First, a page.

Kickass Leaders Focus on These 3 Things
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What's up, #shiftyestribe! The topic of my dreams is finally here: Leadership. There's a lot to unpack here, so I’m going to be talking about leadership in a number of different forms. I'll be fired up and likely ruffle some feathers this month, which is fine with me because there are some important things that a lot of leaders and companies get wrong that just need to be said.
Before we dive into anything around leadership, I want to emphasize that you do not have to be in a position of leadership, in terms of actually leading other people, in order for this to be relevant to you. Leadership applies to every person on every team in every function and even if you're not a leader of people now, you likely will be at some point in your career. So, everybody listen up.
First off, I want to address the “why”—why leadership matters. We are not trying to become great leaders just to be able to say we're great leaders. The reason that leadership matters is because every single outcome that you're chasing in business—whether that is higher team performance, engagement, collaboration, a better culture, more cohesive teams or higher sales numbers—literally any outcome is greatly impacted by leadership.
According to a recent report by Deloitte, global organizations invest approximately $31 billion annually on leadership development programs. In a related study, the Corporate Leadership Council found that those dollars spent have only improved global productivity by 2%. So, companies understand that quality leadership is important but what they’re trying isn’t working. I think they’re having trouble because they are missing what the essence of leadership is really all about—how to articulate, create, and drive exceptional culture. The key ingredient is a leader who is highly adept at leadership of themselves and others who also knows how to make culture a living, breathing thing.
Leadership, at its core, is really about the influence of human beings on other people, so we're talking about human dynamics in all forms—even if it's negative. For example, you have a toxic person on your team or in an organization, and when that person is in the meeting, nobody wants to speak up or talk. If that person poo-poos an idea or a change that it taking place and other people are quick to agree, “Yeah, yeah that sucks.” That is leadership. It's a negative example of it but it is the influence of that person on others based on their attitude, the energy that they bring, and how they show up. The same is true for an extremely positive employee and the impact they have on the rest of the team. Both an example of leadership; it is applicable across the board regardless of your function or role and relevant to everyone.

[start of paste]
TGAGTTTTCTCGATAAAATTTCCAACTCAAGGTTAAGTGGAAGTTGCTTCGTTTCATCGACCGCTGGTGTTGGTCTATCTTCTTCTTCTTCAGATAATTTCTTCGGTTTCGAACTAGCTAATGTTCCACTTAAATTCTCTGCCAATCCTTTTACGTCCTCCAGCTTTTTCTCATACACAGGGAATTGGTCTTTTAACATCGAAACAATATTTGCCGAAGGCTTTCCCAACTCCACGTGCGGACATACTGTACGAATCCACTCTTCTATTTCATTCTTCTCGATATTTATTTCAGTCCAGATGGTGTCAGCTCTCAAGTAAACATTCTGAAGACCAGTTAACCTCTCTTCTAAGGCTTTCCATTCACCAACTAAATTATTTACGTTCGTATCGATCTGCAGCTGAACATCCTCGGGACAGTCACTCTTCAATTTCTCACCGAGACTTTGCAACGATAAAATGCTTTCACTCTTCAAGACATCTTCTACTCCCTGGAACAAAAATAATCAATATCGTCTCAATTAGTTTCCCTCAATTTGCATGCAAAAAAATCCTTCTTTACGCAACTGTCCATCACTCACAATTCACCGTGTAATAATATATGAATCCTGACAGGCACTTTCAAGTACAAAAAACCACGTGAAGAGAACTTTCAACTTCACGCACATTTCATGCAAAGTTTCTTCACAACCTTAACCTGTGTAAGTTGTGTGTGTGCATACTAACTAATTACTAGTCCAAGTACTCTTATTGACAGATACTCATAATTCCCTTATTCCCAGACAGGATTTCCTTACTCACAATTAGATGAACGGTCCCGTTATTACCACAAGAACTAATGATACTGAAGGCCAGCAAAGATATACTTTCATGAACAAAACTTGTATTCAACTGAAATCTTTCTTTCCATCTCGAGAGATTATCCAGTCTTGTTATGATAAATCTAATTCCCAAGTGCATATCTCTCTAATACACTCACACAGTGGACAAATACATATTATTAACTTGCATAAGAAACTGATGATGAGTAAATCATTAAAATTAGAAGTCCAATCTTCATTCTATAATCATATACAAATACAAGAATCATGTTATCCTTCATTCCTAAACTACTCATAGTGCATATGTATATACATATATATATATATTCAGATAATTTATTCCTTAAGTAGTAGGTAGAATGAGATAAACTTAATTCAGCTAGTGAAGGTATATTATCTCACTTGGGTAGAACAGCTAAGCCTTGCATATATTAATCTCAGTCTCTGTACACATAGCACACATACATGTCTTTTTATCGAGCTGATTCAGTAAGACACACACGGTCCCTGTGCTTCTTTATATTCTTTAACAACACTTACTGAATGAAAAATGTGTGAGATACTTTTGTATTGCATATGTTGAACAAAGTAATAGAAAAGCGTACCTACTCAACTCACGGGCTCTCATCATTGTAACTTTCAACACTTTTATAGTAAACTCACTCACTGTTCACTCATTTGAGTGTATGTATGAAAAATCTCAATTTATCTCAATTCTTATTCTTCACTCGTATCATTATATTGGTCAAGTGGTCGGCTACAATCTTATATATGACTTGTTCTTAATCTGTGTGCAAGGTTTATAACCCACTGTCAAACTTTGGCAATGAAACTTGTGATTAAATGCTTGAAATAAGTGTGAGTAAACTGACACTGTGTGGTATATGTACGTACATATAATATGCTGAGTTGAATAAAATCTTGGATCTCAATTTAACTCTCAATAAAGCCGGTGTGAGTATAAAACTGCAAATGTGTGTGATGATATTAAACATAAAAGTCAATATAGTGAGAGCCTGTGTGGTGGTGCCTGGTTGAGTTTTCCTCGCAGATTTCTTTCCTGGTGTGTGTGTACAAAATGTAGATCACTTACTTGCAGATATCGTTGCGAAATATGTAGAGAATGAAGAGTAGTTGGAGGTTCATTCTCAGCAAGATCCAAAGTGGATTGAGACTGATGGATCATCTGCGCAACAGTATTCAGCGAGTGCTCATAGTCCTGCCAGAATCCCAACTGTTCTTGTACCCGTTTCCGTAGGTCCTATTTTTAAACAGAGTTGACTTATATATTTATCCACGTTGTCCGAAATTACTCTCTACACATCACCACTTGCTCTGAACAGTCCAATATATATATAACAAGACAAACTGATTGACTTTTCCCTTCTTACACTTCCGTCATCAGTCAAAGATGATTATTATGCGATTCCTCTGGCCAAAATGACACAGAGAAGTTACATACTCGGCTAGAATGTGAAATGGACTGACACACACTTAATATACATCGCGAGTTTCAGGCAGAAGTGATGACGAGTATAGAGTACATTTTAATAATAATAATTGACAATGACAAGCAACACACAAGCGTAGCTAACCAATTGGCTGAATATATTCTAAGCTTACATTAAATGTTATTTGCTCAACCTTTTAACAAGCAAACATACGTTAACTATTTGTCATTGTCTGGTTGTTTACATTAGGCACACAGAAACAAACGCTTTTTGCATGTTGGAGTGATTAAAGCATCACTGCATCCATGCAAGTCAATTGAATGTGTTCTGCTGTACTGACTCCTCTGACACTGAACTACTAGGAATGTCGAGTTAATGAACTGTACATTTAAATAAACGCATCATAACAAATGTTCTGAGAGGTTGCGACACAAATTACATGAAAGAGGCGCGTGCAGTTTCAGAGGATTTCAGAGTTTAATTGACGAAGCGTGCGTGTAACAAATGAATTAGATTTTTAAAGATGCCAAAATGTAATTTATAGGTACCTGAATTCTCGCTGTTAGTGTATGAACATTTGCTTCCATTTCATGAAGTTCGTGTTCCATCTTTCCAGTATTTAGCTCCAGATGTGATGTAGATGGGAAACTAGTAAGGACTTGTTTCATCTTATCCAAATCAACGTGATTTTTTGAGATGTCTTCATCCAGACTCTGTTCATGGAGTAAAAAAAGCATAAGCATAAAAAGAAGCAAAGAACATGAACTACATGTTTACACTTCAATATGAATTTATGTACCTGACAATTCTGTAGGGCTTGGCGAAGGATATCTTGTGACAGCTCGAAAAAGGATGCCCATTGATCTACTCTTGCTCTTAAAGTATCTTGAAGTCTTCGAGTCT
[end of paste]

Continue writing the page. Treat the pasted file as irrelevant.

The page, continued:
As we cover this topic, we're going to dive into the three buckets of leadership which are: self leadership, leadership of others, and leadership of an entity.
Self leadership is around emotional intelligence, self-awareness, leadership presence, growth mindset, and continuous improvement. This is important because a workplace Gallup poll showed that 82% of managers and executives were seen as lacking in leadership skills by their employees. Leaders need to get real about their performance and make strides to make sure they are delivering for their teams.
Leadership of others: This relates to how you lead other people effectively; how to navigate conflict; how to give and receive coaching and feedback; how to lead through change. Can you influence and inspire? Do you make others feel listened to? Can you navigate difficult conversations in a direct, effective way? This ties into your relationship management and situational leadership skills.
Leadership of an entity: This is about workplace culture, the leadership of a team, organization, or department, and how to drive a team’s commitment to an intentional code of conduct for how people show up and impact each other. For the most part, asking most leaders or organizations to explain exactly what their culture is results in a blank stare. According to recent Gallup research, less than half of U.S. employees (41%) strongly agree that they know what their organization stands for and what makes it different from its competitors. These are just two symptoms of poorly defined and executed culture. Great leaders understand how to articulate, create, and sustain exceptional company culture.
Each of these three buckets belong to you as a leader. In order to be a fully rounded, exceptional leader, you have to have skills and knowledge in all of those areas.
Lastly, there is a metaphor that resonates with me when it comes to leadership; that leadership is a tree, an apple tree for example. You can't just plant an apple tree, then pluck an apple the next day and enjoy it. You have to cultivate and grow the tree in order for it to bear fruit, and leadership is the same way. It is not something that you just do right once and it works. It must be constantly cultivated. If you want fruit, you have to create the right soil, the right conditions, you have to water, feed, nurture and nourish it every single day to keep it alive and healthy. Eventually, it will provide delicious fruit. In business, this fruit is our desired business objectives: high-performing teams, retention, a stronger bottom line, and the multitude of things that are important to organizations and leaders.
This article was created by keynote speaker Galen Emanuele for the #shiftyestribe. Free leadership and team culture content centered on a new focus every month. Check out the rest of this month's content and subscribe to the Shift Yes Tribe at http://bit.ly/JointheSYT